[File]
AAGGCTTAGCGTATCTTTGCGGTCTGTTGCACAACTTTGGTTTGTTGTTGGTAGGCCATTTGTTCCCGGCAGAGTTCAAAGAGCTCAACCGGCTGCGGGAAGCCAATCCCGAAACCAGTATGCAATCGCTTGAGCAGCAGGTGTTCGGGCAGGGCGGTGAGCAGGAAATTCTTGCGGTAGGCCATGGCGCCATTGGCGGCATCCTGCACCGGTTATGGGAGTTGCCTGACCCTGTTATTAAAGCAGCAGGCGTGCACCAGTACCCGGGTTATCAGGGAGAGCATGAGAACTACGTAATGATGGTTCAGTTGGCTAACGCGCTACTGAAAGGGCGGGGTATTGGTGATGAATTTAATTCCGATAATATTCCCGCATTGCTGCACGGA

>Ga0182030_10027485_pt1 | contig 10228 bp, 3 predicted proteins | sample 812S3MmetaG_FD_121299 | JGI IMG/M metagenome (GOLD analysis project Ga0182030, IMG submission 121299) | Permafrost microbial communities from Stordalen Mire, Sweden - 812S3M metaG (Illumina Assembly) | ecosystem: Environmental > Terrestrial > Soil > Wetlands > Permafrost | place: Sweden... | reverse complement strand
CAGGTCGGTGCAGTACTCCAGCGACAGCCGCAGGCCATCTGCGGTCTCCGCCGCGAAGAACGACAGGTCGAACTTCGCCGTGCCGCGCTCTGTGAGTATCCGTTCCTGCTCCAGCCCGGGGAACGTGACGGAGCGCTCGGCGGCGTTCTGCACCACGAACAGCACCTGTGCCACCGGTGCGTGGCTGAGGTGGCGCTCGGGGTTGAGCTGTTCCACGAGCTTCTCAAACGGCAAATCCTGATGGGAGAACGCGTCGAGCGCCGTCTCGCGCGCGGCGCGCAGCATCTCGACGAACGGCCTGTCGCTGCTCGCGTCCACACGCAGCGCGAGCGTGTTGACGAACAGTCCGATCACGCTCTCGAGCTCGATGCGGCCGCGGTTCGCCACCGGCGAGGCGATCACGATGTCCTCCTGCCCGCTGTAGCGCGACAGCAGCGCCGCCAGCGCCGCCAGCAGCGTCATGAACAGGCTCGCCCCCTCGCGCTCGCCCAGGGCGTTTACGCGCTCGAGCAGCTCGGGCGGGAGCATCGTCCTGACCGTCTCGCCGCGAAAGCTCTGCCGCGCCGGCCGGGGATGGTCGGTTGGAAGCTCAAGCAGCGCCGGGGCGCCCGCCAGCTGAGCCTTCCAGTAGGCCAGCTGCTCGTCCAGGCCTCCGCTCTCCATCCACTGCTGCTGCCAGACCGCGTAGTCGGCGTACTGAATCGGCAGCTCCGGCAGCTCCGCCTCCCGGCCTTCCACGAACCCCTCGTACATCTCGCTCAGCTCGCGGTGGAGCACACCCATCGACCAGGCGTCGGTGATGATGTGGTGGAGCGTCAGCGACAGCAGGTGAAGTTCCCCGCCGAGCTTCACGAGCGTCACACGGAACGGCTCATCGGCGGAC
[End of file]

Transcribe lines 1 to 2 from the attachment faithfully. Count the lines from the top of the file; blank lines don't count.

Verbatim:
AAGGCTTAGCGTATCTTTGCGGTCTGTTGCACAACTTTGGTTTGTTGTTGGTAGGCCATTTGTTCCCGGCAGAGTTCAAAGAGCTCAACCGGCTGCGGGAAGCCAATCCCGAAACCAGTATGCAATCGCTTGAGCAGCAGGTGTTCGGGCAGGGCGGTGAGCAGGAAATTCTTGCGGTAGGCCATGGCGCCATTGGCGGCATCCTGCACCGGTTATGGGAGTTGCCTGACCCTGTTATTAAAGCAGCAGGCGTGCACCAGTACCCGGGTTATCAGGGAGAGCATGAGAACTACGTAATGATGGTTCAGTTGGCTAACGCGCTACTGAAAGGGCGGGGTATTGGTGATGAATTTAATTCCGATAATATTCCCGCATTGCTGCACGGA

>Ga0182030_10027485_pt1 | contig 10228 bp, 3 predicted proteins | sample 812S3MmetaG_FD_121299 | JGI IMG/M metagenome (GOLD analysis project Ga0182030, IMG submission 121299) | Permafrost microbial communities from Stordalen Mire, Sweden - 812S3M metaG (Illumina Assembly) | ecosystem: Environmental > Terrestrial > Soil > Wetlands > Permafrost | place: Sweden... | reverse complement strand